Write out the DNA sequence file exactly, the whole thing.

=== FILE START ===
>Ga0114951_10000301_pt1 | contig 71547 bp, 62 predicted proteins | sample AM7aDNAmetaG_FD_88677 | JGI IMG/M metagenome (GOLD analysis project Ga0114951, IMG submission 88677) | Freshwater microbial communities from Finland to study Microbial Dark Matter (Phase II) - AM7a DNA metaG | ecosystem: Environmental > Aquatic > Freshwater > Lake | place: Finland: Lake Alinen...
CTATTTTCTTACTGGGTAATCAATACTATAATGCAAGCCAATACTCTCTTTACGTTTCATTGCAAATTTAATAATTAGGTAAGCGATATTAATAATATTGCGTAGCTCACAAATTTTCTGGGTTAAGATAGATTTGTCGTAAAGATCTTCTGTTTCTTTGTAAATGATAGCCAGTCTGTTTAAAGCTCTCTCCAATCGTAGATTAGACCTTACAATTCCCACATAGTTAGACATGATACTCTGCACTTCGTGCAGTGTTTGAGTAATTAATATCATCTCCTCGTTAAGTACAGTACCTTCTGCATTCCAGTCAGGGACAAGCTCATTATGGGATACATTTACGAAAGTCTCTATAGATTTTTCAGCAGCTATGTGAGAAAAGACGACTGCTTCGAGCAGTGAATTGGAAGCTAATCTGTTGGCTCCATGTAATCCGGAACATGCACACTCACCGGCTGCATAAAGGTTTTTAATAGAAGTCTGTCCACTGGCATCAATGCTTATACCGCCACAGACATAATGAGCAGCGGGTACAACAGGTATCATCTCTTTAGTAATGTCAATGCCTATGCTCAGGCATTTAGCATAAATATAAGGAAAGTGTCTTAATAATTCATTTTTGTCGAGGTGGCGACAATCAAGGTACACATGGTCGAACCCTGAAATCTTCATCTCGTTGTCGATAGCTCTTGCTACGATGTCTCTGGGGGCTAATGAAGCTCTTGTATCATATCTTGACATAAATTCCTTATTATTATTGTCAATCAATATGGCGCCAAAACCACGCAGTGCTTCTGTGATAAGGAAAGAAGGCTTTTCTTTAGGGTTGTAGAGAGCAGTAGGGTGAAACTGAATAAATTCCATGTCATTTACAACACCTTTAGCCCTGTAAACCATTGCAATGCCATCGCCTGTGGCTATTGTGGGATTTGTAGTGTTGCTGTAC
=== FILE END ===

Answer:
>Ga0114951_10000301_pt1 | contig 71547 bp, 62 predicted proteins | sample AM7aDNAmetaG_FD_88677 | JGI IMG/M metagenome (GOLD analysis project Ga0114951, IMG submission 88677) | Freshwater microbial communities from Finland to study Microbial Dark Matter (Phase II) - AM7a DNA metaG | ecosystem: Environmental > Aquatic > Freshwater > Lake | place: Finland: Lake Alinen...
CTATTTTCTTACTGGGTAATCAATACTATAATGCAAGCCAATACTCTCTTTACGTTTCATTGCAAATTTAATAATTAGGTAAGCGATATTAATAATATTGCGTAGCTCACAAATTTTCTGGGTTAAGATAGATTTGTCGTAAAGATCTTCTGTTTCTTTGTAAATGATAGCCAGTCTGTTTAAAGCTCTCTCCAATCGTAGATTAGACCTTACAATTCCCACATAGTTAGACATGATACTCTGCACTTCGTGCAGTGTTTGAGTAATTAATATCATCTCCTCGTTAAGTACAGTACCTTCTGCATTCCAGTCAGGGACAAGCTCATTATGGGATACATTTACGAAAGTCTCTATAGATTTTTCAGCAGCTATGTGAGAAAAGACGACTGCTTCGAGCAGTGAATTGGAAGCTAATCTGTTGGCTCCATGTAATCCGGAACATGCACACTCACCGGCTGCATAAAGGTTTTTAATAGAAGTCTGTCCACTGGCATCAATGCTTATACCGCCACAGACATAATGAGCAGCGGGTACAACAGGTATCATCTCTTTAGTAATGTCAATGCCTATGCTCAGGCATTTAGCATAAATATAAGGAAAGTGTCTTAATAATTCATTTTTGTCGAGGTGGCGACAATCAAGGTACACATGGTCGAACCCTGAAATCTTCATCTCGTTGTCGATAGCTCTTGCTACGATGTCTCTGGGGGCTAATGAAGCTCTTGTATCATATCTTGACATAAATTCCTTATTATTATTGTCAATCAATATGGCGCCAAAACCACGCAGTGCTTCTGTGATAAGGAAAGAAGGCTTTTCTTTAGGGTTGTAGAGAGCAGTAGGGTGAAACTGAATAAATTCCATGTCATTTACAACACCTTTAGCCCTGTAAACCATTGCAATGCCATCGCCTGTGGCTATTGTGGGATTTGTAGTGTTGCTGTAC